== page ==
The Value of $19.61

A few weeks ago, I took a spill off of my bicycle, breaking my wrist for the trouble. Further back, in 2012, I wrote a column called “Second Set” for the late, re-examining the St. Louis rock music scene of the ’80s/’90s, a project that bled into 2013 with the “Encore” sub-series. I wouldn’t have sensed any connection between these experiences until I saw that bills from my surgery were landing at my doorstep. It struck me that an e-book based on those 2012/’13 writings, released as “Second Set: Encore” in November of 2013, had never resulted in a payout. Put the idea of needing money together with a tiny rivulet of cash flow, well, you see where this is going.

My guess was the e-book hadn’t sold a ton, though it’d been out for roughly a year, with a few ads running in Eleven Magazine the sum total of the non-Beacon marketing effort. (Ads worked off in writing, I might add, rather than cash.) My math went like this: I figured that around 200 e-books had sold over the year, priced at $2.99 on Amazon, and that my one-third cut per sale would mean a check of $200, or so. And this was working with a very conservative estimate of how many I’d assumed were sold. Considering some of the bands and artists and clubs and shows covered in the book, that seemed kinda-realistic.

Yeah, well.

After contacting my editor, now in the employ of 90.7 fm, I was passed along to another member of STL Public Radio’s staff. We exchanged a few bits of info. The first feedback indicated that the Beacon’s account had been closed since March, and that any payout would’ve/should’ve happened before then. My indignation chilled as we kept in touch throughout yesterday and another former Becaonite was able to pass along the codes to Amazon. Turns out that the account was live, but was essentially now in the control of the University of Missouri system, which owns KWMU, which, in turn, owns the rights to the Beacon. As someone who knows the reality of media melds, this wasn’t something to get upset about; sending an invoice to the University of Missouri or a local website doesn’t really make a difference.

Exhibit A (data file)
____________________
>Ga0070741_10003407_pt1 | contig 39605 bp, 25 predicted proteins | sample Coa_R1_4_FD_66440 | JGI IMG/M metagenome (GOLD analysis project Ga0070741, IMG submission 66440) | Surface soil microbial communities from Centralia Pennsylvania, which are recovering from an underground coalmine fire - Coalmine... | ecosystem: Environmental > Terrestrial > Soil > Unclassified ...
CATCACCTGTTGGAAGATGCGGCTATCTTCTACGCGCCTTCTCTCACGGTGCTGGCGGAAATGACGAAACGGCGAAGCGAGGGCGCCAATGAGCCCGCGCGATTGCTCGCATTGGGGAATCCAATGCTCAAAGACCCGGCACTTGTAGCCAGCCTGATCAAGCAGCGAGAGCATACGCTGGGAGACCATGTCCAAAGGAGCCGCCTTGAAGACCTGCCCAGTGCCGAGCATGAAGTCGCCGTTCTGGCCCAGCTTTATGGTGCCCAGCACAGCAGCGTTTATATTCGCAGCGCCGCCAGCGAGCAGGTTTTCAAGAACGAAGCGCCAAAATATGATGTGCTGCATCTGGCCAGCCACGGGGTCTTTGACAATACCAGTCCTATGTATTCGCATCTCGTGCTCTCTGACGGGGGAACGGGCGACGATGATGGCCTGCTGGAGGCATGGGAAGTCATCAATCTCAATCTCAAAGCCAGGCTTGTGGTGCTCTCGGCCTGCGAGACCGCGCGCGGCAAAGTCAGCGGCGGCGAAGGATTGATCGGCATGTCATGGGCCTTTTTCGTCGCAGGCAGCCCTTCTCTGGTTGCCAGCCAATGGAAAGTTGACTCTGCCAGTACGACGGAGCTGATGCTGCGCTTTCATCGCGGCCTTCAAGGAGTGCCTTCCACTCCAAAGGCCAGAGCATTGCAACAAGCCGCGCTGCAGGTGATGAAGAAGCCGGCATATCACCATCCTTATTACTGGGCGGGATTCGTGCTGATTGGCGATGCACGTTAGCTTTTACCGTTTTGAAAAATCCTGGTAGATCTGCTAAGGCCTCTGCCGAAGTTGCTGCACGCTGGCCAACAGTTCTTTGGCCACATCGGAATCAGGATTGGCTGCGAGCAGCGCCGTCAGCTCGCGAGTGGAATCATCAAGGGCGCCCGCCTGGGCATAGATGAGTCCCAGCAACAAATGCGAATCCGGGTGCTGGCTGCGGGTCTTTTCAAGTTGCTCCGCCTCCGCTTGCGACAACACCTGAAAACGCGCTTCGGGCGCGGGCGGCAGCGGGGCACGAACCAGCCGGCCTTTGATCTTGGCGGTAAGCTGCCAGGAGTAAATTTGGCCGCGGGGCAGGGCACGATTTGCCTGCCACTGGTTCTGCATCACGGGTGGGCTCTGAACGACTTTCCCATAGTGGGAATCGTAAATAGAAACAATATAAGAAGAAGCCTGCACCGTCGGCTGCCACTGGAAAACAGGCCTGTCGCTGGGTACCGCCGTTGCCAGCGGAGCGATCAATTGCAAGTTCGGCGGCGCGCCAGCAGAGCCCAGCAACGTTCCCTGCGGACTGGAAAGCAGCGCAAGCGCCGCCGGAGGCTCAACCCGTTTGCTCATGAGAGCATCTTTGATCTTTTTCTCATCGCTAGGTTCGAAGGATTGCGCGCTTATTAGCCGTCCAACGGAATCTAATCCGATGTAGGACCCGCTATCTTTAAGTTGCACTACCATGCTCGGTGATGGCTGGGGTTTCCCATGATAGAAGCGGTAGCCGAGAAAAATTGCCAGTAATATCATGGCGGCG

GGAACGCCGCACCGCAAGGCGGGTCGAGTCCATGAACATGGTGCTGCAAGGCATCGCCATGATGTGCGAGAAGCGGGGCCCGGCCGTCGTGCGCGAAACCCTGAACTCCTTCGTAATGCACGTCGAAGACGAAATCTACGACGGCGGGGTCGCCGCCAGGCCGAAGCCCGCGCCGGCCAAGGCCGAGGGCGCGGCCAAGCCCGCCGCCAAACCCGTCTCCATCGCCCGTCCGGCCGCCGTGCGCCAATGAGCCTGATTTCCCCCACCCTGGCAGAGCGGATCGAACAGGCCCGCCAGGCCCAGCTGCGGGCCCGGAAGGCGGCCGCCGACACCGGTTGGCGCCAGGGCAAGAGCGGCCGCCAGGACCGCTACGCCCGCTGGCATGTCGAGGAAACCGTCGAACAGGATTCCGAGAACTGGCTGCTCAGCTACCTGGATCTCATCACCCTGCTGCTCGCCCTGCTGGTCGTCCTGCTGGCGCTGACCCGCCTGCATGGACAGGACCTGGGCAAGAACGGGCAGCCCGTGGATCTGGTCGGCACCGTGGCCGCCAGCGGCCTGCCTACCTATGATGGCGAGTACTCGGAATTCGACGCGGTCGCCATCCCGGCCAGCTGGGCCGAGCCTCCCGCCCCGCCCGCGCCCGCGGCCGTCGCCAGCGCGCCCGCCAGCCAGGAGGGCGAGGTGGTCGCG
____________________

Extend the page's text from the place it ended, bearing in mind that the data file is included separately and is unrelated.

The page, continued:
And I wasn’t upset at the end result of sales, which netted me, as you might guess from the title, the grand sum of $19.61. Meaning those 200 sales were a serious pipe dream. And I have a witness to this, but my first response when getting the number was: to laugh. I mean, what else can you do when $19.61 presents itself to you like that?

Once upon a time, in the ancient days of a year ago, I thought that there could be some value in a press that specialized in local-only titles, released exclusively on digital formats. My experience with the “Second Set: Encore” project made me think that the micro-niche model of publishing was the real way to go. A book on the Spirits of St. Louis basketball team? How about an e-book? An oral history of St. Louis brewing. E-book! A look back at the clubs and restaurants of our town, from Gaslight-to-today? Gotta come as an e-book!

Screw you, e-books.

Yesterday’s experience reminded me that even in a world in which the most-specialized content can find life online, we’re also in a world in which no one wants to pay for anything, at least not in any substantial amount. (So says the guy listening to Spotify at this very second.) The project was fun, with about 70 pieces emerging from the year-and-change of writing. The experience allowed me to reconnect with a ton of people from my old tribe. It allowed for, I think, some good writing to emerge, a bunch of cool stories to be shared and allowed some old wrongs to be righted. On a personal level, “Second Set” worked for me and it was received favorably by the folks that were meant to read it.

The $19.61, well, let’s just call it a modest tip.

(The pre-book series you can read for free: